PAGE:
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Biden administration extends public health emergency for Covid-19

Biden administration extends public health emergency for Covid-19

Minister of Health and Human Services Xavier Becerra extended the the Covid-19 public health emergency Friday, continuing the statement for another 90 days.

The last report was posted to the HHS Office of the Assistant Secretary for Preparedness and Response, and it will ensure that many public health protection and financial aid programs can continue for at least another three months.

The latest public health emergency statement takes effect on Sunday.

The public health agency did not immediately respond to a request for comment, but Kirsten Allen, a spokesperson for Health and Human Services, said on Wednesday that “HHS will give states 60 days notice of any future termination or expiration,” which has been the continued commitment of the Biden administration.

This is the eighth time the statement has been extended since its announcement on January 27, 2020.

There is growing concern about what will happen as the public health emergency declaration comes to an end as it will begin the unraveling of the comprehensive support system and end key flexibilities that have contributed to efforts to respond to the pandemic .

That support will increase the availability of grants and appropriations for local governments and groups working to prevent and treat the virus, give health care providers access to the billions of dollars allocated to the HHS Provider Relief Fund, enable states to see certain legal requirements as they continue to respond to the pandemic and expand access to telehealth and telemedicine.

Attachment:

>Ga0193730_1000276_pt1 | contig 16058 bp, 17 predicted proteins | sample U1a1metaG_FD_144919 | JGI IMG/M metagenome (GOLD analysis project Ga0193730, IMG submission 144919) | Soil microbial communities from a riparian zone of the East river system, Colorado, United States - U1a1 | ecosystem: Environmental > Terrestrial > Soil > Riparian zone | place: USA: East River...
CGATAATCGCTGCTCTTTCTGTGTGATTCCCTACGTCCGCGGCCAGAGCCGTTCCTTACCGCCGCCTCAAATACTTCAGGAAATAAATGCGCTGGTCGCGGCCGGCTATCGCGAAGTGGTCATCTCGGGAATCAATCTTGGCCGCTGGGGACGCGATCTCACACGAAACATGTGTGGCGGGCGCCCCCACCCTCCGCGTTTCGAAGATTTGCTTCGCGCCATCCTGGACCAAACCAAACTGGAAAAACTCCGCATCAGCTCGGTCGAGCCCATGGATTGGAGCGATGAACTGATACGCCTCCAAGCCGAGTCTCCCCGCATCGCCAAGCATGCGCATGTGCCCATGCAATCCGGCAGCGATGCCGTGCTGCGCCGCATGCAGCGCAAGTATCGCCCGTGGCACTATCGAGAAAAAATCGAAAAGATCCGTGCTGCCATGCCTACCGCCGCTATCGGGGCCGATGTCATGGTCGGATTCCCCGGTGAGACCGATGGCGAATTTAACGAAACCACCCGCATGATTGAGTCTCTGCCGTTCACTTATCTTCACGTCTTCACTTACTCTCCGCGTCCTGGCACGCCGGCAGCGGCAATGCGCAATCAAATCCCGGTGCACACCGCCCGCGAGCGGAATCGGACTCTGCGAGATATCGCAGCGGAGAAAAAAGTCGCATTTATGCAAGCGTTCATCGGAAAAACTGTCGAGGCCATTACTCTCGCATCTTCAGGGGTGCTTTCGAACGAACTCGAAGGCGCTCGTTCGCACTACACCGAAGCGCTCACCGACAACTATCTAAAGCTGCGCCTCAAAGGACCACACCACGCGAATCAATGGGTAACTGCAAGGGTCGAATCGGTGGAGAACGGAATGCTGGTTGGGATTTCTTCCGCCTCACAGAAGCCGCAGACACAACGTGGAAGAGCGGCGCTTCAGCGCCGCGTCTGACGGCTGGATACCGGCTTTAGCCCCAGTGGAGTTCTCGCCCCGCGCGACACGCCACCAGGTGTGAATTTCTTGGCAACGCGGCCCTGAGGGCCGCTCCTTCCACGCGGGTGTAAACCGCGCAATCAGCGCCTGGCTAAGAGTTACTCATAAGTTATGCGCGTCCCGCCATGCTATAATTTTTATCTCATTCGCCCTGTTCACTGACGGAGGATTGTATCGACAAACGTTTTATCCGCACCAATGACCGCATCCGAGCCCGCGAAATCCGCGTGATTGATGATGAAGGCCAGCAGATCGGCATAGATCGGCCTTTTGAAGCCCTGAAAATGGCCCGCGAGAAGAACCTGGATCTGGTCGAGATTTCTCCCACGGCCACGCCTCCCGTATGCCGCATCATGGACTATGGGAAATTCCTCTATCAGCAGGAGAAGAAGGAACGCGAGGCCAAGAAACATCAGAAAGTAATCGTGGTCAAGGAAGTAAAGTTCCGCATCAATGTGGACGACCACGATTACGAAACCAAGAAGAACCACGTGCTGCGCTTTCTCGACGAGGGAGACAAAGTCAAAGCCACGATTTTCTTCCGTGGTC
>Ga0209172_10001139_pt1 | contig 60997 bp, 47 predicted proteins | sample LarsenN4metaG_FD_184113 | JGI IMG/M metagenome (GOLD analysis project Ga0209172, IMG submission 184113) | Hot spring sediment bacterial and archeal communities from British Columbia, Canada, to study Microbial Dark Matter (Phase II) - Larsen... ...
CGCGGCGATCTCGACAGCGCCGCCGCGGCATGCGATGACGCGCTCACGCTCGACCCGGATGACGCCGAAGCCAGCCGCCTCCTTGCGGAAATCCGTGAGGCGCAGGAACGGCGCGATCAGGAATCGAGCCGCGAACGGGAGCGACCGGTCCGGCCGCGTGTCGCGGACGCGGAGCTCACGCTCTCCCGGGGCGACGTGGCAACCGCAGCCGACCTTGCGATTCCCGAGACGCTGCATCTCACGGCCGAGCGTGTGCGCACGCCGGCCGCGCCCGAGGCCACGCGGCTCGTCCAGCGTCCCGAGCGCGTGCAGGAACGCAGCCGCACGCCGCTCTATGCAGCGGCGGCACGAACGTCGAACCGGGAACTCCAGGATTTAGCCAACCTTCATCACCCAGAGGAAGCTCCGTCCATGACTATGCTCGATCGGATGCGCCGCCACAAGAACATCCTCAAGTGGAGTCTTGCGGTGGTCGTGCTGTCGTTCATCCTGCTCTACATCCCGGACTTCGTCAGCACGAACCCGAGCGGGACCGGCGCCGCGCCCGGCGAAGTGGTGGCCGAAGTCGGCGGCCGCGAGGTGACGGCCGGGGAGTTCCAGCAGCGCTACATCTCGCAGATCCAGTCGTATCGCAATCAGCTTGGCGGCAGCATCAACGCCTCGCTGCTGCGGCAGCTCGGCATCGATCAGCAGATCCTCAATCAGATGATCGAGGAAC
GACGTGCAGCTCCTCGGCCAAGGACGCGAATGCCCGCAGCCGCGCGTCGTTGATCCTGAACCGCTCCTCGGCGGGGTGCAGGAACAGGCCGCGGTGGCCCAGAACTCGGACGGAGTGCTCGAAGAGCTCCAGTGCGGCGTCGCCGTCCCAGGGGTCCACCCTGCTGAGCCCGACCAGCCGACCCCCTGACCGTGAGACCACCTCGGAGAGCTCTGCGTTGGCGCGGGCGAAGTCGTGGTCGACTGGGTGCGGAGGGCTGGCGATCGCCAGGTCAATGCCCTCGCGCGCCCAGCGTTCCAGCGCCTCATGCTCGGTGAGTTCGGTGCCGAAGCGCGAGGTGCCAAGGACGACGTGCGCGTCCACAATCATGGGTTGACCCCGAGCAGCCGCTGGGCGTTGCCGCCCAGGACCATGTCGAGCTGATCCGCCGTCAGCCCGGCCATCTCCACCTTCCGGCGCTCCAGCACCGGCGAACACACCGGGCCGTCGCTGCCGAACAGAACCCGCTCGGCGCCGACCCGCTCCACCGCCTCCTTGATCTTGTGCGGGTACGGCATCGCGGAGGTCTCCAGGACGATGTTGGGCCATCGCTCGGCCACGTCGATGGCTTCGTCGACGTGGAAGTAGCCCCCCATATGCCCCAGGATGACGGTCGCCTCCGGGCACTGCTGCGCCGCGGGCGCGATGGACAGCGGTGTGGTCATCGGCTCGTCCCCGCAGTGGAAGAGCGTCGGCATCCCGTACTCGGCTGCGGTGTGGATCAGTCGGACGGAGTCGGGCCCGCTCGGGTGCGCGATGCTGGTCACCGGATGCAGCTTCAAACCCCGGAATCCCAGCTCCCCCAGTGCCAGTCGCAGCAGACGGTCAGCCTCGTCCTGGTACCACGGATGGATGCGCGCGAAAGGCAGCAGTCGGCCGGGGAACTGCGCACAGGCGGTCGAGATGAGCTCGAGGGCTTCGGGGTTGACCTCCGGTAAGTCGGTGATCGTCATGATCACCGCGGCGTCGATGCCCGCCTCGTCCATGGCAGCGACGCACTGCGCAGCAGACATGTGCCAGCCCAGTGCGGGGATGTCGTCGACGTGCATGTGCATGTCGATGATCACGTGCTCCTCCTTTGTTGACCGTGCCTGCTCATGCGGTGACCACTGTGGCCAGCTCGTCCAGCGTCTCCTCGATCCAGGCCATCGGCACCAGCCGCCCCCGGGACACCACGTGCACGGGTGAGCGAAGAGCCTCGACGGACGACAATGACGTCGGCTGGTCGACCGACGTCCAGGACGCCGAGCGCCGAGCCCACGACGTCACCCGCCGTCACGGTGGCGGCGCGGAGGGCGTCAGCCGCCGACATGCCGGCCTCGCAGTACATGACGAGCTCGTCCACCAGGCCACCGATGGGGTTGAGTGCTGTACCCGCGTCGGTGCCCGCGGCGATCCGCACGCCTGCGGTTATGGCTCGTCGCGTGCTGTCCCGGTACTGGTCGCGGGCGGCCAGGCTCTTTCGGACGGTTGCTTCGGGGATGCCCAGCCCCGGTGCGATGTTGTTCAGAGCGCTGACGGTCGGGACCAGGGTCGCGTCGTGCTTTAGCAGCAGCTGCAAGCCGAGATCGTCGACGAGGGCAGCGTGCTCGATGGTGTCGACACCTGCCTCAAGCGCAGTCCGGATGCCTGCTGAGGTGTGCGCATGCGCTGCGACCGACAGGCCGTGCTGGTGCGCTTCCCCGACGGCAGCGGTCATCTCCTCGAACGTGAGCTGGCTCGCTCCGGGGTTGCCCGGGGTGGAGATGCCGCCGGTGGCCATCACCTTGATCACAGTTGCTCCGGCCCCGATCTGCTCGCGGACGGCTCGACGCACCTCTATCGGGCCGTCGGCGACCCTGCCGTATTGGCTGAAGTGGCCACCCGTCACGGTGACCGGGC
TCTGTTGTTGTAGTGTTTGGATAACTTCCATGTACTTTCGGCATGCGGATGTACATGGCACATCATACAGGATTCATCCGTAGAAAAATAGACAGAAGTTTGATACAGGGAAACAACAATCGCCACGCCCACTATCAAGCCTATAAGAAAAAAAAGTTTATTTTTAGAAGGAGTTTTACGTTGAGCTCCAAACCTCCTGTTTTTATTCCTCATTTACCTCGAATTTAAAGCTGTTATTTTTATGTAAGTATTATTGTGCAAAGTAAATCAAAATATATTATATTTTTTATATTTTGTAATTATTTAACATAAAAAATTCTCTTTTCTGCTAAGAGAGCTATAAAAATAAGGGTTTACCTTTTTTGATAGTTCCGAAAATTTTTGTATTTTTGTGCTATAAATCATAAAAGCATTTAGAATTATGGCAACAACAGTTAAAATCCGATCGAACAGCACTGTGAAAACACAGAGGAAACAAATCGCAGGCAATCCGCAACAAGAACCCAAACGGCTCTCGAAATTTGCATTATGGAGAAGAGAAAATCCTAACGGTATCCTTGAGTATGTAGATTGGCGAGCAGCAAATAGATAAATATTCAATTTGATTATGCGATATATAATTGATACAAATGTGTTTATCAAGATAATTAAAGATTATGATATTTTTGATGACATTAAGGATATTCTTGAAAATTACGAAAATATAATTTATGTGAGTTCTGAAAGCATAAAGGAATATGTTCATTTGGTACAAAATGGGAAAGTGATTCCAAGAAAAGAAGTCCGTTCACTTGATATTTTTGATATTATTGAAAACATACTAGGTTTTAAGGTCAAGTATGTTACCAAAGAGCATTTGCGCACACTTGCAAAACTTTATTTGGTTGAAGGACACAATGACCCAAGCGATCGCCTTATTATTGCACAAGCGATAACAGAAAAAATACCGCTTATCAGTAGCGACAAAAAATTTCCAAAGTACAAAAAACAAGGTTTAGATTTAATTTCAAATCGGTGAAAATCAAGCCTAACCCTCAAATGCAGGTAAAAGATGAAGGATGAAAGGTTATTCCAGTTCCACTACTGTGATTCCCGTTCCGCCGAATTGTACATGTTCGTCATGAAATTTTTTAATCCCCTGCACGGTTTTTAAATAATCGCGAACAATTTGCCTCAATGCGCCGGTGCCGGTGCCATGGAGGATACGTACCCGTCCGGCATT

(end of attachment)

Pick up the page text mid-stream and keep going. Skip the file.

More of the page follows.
NBC News previously reported that up to 15 million people, including 6 million children, are at risk of losing Medicaid coverage once the public health emergency ends, as it would cause states to lose federal funding and the flexibility to keep people on the Medicaid rolls without constantly checking for their suitability.

Daniel Tsai, the director of the Center for Medicaid and CHIP Services who was appointed in June, said in the December report that his office has established a working group with about 25 state Medicaid agencies to discuss best practices for addressing a problem he called ‘unprecedented’.

The agency has prepared a checklist for states to encourage them to begin communicating the challenges and work closely with healthcare navigators, community groups and others to ensure the smoothest transition possible.

The hope is to ensure that those who remain eligible retain coverage and those who do not switch to other forms of health insurance.

“We try to be very aware of the realities on the ground and also make sure that we – I mean literally – use every possible leverage to maintain coverage and access for people,” Tsai said last month.

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